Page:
QPR for School Health Professionals

This training program is for School Health Professionals and is an extended version of the NREPP-listed QPR Gatekeeper Trained for Suicide Prevention best practice program.

This online, multi-media interactive course teaches school social workers, nurses, psychologists and school counselors how to detect, screen, and refer troubled youth identified by you or others in your work setting. This course does not teach suicide risk assessment. If you are tasked with conducting a suicide risk assessment we recommend the QPR Suicide Triage course, or if you are clinician who will carry out a treatment plan which integrates your suicide risk assessment into that plan, we recommend the advanced QPRT Suicide Risk Assessment and Risk Management training program listed here.

The suicide screening and referral method we will teach you in this course, the specific questions you will use to converse with and initially screen a troubled youth, have been asked of more than 100,000 suicidal people to date, many of them while being screened or evaluated for psychiatric hospitalization or in emergency situations. Since inception in 1999, no adverse consequences have been reported for the QPR intervention.


The suicide screening and referral method we will teach you in this course, the specific questions you will use to converse with and initially screen a troubled youth, have been asked of more than 100,000 suicidal people to date, many of them while being screened or evaluated for psychiatric hospitalisation or in emergency situations. Since inception in 1999, no adverse consequences have been reported for the QPR intervention.

This expanded version of QPR Gatekeeper Training for Suicide Prevention includes a number of modules focused on youth at risk, suicide prevention programs for schools, introduction to creating a culture of school safety, how to restrict access to lethal means, a review of helping skills especially effective with suicidal youth, a step-by-step screening and referral process, and a sample return-to-school policy and procedure for suicidal youth who screened positive for suicidal thoughts, feelings, intent, plans and past attempts.


  • Course time required: 3-4+ hours depending on reading speed and how much time the learner chooses to explore web links, bonus modules, and practice the intervention with colleagues.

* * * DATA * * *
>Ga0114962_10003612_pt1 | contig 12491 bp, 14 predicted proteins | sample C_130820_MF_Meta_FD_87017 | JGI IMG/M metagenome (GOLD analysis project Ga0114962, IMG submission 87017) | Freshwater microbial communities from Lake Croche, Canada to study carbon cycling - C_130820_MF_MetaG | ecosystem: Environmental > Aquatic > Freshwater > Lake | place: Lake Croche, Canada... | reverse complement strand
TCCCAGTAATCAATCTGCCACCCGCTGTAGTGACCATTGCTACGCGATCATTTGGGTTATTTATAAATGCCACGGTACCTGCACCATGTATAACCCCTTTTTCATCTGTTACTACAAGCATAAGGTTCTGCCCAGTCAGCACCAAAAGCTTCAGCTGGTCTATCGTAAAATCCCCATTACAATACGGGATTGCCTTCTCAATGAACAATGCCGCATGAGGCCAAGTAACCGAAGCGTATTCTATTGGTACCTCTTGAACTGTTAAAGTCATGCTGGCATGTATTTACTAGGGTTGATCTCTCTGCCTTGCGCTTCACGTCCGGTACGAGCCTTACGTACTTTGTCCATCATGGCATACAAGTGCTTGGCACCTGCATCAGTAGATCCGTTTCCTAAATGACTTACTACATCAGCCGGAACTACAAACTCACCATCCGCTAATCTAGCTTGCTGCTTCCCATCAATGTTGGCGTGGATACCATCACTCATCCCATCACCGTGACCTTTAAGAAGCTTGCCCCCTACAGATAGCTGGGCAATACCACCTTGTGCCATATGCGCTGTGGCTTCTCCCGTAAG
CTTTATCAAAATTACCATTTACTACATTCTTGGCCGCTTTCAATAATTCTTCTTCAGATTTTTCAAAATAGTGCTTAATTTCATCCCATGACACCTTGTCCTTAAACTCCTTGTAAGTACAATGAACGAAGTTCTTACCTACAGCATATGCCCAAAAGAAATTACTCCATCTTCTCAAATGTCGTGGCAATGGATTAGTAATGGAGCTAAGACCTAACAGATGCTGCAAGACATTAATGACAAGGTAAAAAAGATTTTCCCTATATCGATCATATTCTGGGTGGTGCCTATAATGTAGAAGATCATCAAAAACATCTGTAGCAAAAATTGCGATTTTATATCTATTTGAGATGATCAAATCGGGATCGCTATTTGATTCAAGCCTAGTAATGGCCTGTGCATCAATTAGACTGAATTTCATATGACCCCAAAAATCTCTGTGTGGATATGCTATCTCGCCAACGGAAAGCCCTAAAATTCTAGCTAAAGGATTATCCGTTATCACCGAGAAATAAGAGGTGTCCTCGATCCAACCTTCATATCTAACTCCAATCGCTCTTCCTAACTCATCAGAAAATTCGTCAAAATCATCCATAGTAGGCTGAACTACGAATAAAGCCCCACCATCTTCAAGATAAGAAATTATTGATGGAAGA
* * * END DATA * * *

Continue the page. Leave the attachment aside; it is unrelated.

• Some school health professionals will be comfortable working with suicidal youth; others may not. The course provides content helpful to those who may not have had much specific training in suicide prevention.
  • The training is applicable to working face-to-face, on the phone, or even in the text-only world of cyberspace, and some of the interactive practice challenges are in text.
  • The final QPR quiz is a 15-item nationally standardised review of the core elements of the QPR program, and is followed by a video review (adult actors) as well as a text-only practice challenge of the screening intervention.

The four primary goals of the QPR Institute are to:

  • Raise public awareness about suicide and its prevention.
  • Provide low-cost, high-tech, effective, basic gatekeeper and intervention skills training to lay persons who may be able to prevent a suicide.
  • Provide suicide prevention and intervention training programs for a variety of professionals and for undergraduate, graduate and post-graduate students preparing for careers in the helping professions.
  • Reduce morbidity and mortality of suicidal persons served by health care, correctional, workplace, hospital and other institutions and settings through a systems approach to suicide risk reduction that enhances first responder and clinical competencies to detect, assess, monitor, manage and treat persons known to be at elevated risk for suicidal behaviours.